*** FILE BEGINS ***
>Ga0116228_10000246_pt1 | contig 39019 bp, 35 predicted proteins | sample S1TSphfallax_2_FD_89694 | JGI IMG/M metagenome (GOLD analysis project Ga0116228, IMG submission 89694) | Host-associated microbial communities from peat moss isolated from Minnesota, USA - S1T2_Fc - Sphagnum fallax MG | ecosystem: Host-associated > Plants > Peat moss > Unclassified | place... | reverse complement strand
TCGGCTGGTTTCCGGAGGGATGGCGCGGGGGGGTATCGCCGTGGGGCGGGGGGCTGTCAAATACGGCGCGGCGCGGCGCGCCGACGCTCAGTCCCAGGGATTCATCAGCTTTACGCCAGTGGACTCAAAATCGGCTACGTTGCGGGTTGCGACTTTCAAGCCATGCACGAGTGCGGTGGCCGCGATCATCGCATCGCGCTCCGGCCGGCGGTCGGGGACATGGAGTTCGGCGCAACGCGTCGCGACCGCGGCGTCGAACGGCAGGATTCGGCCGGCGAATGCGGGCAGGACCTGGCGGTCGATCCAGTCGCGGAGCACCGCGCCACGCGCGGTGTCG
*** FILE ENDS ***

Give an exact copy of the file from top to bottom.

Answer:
>Ga0116228_10000246_pt1 | contig 39019 bp, 35 predicted proteins | sample S1TSphfallax_2_FD_89694 | JGI IMG/M metagenome (GOLD analysis project Ga0116228, IMG submission 89694) | Host-associated microbial communities from peat moss isolated from Minnesota, USA - S1T2_Fc - Sphagnum fallax MG | ecosystem: Host-associated > Plants > Peat moss > Unclassified | place... | reverse complement strand
TCGGCTGGTTTCCGGAGGGATGGCGCGGGGGGGTATCGCCGTGGGGCGGGGGGCTGTCAAATACGGCGCGGCGCGGCGCGCCGACGCTCAGTCCCAGGGATTCATCAGCTTTACGCCAGTGGACTCAAAATCGGCTACGTTGCGGGTTGCGACTTTCAAGCCATGCACGAGTGCGGTGGCCGCGATCATCGCATCGCGCTCCGGCCGGCGGTCGGGGACATGGAGTTCGGCGCAACGCGTCGCGACCGCGGCGTCGAACGGCAGGATTCGGCCGGCGAATGCGGGCAGGACCTGGCGGTCGATCCAGTCGCGGAGCACCGCGCCACGCGCGGTGTCG